With the federal shutdown now in its fourth week, the country’s attention is rightly on the present.  What services aren’t getting completed on behalf of taxpayers?  How will this impact the economy?  How long will essential government employees continue to report to work even though they’re not getting paid for it?

Eventually, however, this shutdown will end, and the now-shuttered federal agencies will begin to make progress on the backlog of work that has accumulated since late December.  Other news events will overtake the shutdown, and people’s focus will move away from this debacle.

At that point, federal HR groups will just be beginning to understand the long-term implications of the shutdown – and they won’t be pretty.

Consider these statistics from the annual federal employee survey, and the questions they raise:

The Office of Personnel Management reports that only 42% of federal employees believe that their work unit is able to recruit people with the right skills. How difficult will recruitment be after the public has witnessed the suffering endured by government employees during this shutdown?

Currently, two out of three employees believe that their agency is a good place to work – a number that has stayed constant or grown for the last five years. How far will this number fall in next year’s survey? And how will this impact employee retention?

Only 50% of employees expressing an intent to leave their jobs are engaged, while 76% of those expressing an intent to stay are engaged. Given that lower levels of engagement have been tied to much lower levels of productivity, how much will taxpayer services suffer even before disgruntled employees leave their agency?

Even before the shutdown, recruitment was likely to become a major problem.  The average age of a federal employee is 47.5.  Only 21% of private sector workers are over 55, but 28% of federal employees are over 55.  Millennials are needed more than ever to fill the coming wave of baby boomer retirements in the government.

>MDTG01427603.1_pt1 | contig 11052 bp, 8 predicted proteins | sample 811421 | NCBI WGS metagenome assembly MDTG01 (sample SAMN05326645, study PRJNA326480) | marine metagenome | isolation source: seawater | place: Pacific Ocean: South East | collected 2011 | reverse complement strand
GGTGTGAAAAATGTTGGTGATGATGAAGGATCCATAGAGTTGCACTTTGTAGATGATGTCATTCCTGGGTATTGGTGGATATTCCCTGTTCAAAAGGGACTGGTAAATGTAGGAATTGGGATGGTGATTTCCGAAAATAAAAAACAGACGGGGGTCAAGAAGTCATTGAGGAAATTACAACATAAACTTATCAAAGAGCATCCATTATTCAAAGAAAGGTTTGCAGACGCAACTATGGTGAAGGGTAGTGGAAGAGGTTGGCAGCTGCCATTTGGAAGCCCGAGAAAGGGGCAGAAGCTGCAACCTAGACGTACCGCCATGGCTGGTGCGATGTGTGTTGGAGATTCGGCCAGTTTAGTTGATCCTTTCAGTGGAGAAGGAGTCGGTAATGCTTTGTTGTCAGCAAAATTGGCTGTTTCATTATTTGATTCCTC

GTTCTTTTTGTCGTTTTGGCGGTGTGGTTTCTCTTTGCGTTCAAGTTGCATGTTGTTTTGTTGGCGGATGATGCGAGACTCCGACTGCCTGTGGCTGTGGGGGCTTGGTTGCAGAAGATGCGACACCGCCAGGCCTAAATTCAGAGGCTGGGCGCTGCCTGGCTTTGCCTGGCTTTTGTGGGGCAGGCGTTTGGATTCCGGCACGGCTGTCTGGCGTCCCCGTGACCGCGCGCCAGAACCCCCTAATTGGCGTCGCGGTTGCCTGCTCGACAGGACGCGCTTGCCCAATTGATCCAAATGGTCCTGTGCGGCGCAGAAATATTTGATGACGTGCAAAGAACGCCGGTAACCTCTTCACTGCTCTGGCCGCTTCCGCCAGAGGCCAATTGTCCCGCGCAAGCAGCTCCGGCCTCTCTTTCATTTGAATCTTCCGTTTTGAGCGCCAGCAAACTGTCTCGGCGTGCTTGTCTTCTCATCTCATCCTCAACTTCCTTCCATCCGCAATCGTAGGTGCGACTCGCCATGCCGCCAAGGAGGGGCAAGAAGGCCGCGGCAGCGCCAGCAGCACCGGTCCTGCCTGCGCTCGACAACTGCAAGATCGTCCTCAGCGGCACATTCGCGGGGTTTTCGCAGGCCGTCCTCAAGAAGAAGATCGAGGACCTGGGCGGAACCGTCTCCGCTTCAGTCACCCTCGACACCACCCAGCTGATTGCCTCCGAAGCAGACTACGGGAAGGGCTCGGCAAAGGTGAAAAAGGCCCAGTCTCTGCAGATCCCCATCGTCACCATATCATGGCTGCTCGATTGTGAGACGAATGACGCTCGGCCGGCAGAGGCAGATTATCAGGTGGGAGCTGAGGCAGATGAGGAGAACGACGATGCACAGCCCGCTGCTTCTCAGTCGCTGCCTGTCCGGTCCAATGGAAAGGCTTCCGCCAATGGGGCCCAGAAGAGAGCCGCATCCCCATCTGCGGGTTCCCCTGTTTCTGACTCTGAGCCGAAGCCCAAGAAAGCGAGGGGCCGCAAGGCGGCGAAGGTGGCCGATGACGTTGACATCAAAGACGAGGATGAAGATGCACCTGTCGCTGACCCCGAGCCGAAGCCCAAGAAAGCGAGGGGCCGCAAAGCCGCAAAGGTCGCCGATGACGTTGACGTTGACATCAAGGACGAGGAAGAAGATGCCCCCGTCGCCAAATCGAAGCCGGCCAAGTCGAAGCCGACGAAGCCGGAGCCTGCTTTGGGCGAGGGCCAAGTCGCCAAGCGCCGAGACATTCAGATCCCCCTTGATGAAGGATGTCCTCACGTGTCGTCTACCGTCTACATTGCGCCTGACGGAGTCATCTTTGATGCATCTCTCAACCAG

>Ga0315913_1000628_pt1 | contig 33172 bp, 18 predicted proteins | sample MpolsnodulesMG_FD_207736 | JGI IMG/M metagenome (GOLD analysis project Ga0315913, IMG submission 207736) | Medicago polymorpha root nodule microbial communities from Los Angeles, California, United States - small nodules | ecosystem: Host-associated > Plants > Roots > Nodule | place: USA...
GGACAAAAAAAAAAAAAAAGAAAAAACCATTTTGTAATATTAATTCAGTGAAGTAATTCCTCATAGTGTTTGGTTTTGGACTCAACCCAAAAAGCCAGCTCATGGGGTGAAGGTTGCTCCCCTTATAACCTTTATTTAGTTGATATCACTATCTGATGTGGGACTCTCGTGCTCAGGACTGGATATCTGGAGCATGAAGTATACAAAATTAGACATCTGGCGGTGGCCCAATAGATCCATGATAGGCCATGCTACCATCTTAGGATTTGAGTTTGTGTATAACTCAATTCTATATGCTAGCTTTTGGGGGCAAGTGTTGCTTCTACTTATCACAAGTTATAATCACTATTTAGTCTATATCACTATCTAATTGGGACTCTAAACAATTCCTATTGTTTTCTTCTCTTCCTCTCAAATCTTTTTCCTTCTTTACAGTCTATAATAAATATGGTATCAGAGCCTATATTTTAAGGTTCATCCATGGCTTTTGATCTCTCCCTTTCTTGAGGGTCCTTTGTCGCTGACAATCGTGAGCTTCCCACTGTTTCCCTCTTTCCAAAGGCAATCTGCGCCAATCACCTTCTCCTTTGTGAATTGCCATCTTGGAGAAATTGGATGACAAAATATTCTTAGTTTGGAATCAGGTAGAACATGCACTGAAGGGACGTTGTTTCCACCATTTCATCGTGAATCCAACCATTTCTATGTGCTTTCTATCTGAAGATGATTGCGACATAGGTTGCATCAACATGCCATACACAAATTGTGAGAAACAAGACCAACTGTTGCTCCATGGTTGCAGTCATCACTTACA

But while Millennials are needed, they weren’t likely to jump on board even before the recession. Only seven percent of government employees are under 30.  Millennials are expected to make up three-quarters of the workforce within six years – but they’re certainly not on track to make up three-quarters of the federal workforce.  After hearing the stories of federal employees unable to pay for food or rent during the shutdown, how many Millennials that are raising young families will be willing to take that risk?

Recruiting honest, hard-working employees is not something that Trump, Pelosi or McConnell will have to tackle in 2025.  But for most federal government HR professionals, the problem lies just a few years down the road.  Time will tell just how bad the long-term impact of the shutdown was for recruitment.

To learn how CMTS:HR can help your agency better handle employee complaints, email us at 855-636-5361 or email us at Team_CMTSHR@CMTSHR.com